Russia Curbs Attempt to Smuggle Radioactive Material Into Iran, Report Says

Interfax news agency says radioactive sodium that can only be produced in a nuclear reactor apprehended at Moscow's Sheremetyevo airport in luggage bound for Iran.

Russian authorities aborted an attempt to smuggle radioactive materials to Iran, the Interfax news agency reported on Friday.

According to preliminary reports, the radioactive sodium were apprehended by Russia's Federal Customs Service at Moscow's Sheremetyevo airport from luggage bound for Iran.

Russian President Vladimir Putin at a military parade in front of St.Basil's Cathedral in Red Square in Moscow, 2005
AP Photo/ Misha Japaridze

The reporty indicated that the luggage pieces contained Sodium-22, a radioactive isotope of sodium that could only be produced at a nuclear reactor.

Sodium-22 is a positron-emitting isotope with a remarkably long half-life.

Last month, the German newspaper Die Welt reported that North Korea has supplied Syria and Iran with a special kind of steel used to upgrading missiles and building centrifuges for uranium enrichment.

The material, called maraging steel, appears on the monitoring list of the Nuclear Suppliers Group and the Missile Technology Control Regime, and its export is prohibited to countries under sanctions such as Iran.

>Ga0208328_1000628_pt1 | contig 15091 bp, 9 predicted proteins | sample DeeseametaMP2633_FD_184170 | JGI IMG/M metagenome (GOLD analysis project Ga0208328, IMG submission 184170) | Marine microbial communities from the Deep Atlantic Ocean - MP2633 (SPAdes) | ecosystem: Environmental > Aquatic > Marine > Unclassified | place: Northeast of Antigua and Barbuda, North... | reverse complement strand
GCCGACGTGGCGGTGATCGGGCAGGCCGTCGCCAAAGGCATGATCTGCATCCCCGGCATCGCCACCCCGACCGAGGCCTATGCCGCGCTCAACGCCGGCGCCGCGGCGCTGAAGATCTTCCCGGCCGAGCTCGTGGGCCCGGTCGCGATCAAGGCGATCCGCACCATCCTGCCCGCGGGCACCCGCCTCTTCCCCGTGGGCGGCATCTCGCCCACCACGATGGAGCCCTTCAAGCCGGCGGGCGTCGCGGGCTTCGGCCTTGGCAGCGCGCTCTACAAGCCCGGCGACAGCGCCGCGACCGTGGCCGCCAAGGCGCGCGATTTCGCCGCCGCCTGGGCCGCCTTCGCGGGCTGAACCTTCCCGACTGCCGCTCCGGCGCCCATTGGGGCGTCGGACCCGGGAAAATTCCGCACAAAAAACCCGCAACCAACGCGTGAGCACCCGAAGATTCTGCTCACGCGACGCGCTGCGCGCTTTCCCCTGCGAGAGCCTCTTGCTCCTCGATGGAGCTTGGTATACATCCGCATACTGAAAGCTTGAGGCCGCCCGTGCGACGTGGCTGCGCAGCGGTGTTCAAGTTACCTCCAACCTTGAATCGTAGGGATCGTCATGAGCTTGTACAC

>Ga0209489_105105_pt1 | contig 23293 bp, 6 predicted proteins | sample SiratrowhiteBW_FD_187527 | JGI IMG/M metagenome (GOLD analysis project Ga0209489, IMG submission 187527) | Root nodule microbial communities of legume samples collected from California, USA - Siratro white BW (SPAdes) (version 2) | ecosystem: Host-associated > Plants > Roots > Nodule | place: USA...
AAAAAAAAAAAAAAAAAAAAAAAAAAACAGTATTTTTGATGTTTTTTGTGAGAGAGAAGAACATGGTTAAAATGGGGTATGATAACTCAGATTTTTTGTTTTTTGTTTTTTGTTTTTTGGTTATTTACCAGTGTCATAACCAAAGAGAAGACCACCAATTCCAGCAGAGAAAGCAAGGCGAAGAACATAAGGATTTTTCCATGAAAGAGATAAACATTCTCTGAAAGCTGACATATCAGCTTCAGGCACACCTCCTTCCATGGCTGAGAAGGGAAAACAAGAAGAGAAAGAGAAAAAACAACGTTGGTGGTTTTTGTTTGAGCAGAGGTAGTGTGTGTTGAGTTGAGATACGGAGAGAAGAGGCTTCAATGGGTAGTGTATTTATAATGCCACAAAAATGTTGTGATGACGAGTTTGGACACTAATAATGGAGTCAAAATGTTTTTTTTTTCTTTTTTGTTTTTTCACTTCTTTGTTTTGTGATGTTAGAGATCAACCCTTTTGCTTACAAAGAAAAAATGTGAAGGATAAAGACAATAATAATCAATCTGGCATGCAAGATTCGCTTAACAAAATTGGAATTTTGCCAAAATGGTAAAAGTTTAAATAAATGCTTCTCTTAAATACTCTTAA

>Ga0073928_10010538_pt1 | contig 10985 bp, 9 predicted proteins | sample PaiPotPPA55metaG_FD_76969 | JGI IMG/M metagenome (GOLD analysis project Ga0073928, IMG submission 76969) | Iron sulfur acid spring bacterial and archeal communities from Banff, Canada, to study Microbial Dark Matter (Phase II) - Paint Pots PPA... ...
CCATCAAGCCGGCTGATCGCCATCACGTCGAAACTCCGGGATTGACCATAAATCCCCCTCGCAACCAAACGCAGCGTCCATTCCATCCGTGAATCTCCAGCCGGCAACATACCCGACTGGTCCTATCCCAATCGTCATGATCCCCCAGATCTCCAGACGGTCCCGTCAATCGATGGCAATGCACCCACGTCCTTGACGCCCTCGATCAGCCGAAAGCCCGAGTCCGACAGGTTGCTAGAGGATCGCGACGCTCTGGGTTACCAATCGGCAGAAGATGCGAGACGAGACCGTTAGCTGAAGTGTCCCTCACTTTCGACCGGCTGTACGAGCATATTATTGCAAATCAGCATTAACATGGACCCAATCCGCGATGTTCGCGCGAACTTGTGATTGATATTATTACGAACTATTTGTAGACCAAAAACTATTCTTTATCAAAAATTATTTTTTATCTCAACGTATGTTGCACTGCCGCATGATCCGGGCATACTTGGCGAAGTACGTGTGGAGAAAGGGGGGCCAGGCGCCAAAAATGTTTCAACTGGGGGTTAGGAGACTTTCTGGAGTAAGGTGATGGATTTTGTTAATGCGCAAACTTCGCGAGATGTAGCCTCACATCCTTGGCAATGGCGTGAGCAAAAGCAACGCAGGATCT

It has been known for years that Iran is trying to obtain the steel through its clandestine purchasing networks around the world. The steel would enable Tehran to construct modified centrifuges, which would in turn allow it to enrich higher quality Uranium at a faster speed.

According to the report, the delivery of the steel is part of a wider North Korean expertise package to Syria, which is building a new missile factory near Homs. According to other reports, the factory is partly funded by Iran, and is expected to become operational within 18 months.

Maraging steel would significantly upgrade Syria’s Scud missile capabilities and the amount of damage their warheads could inflict.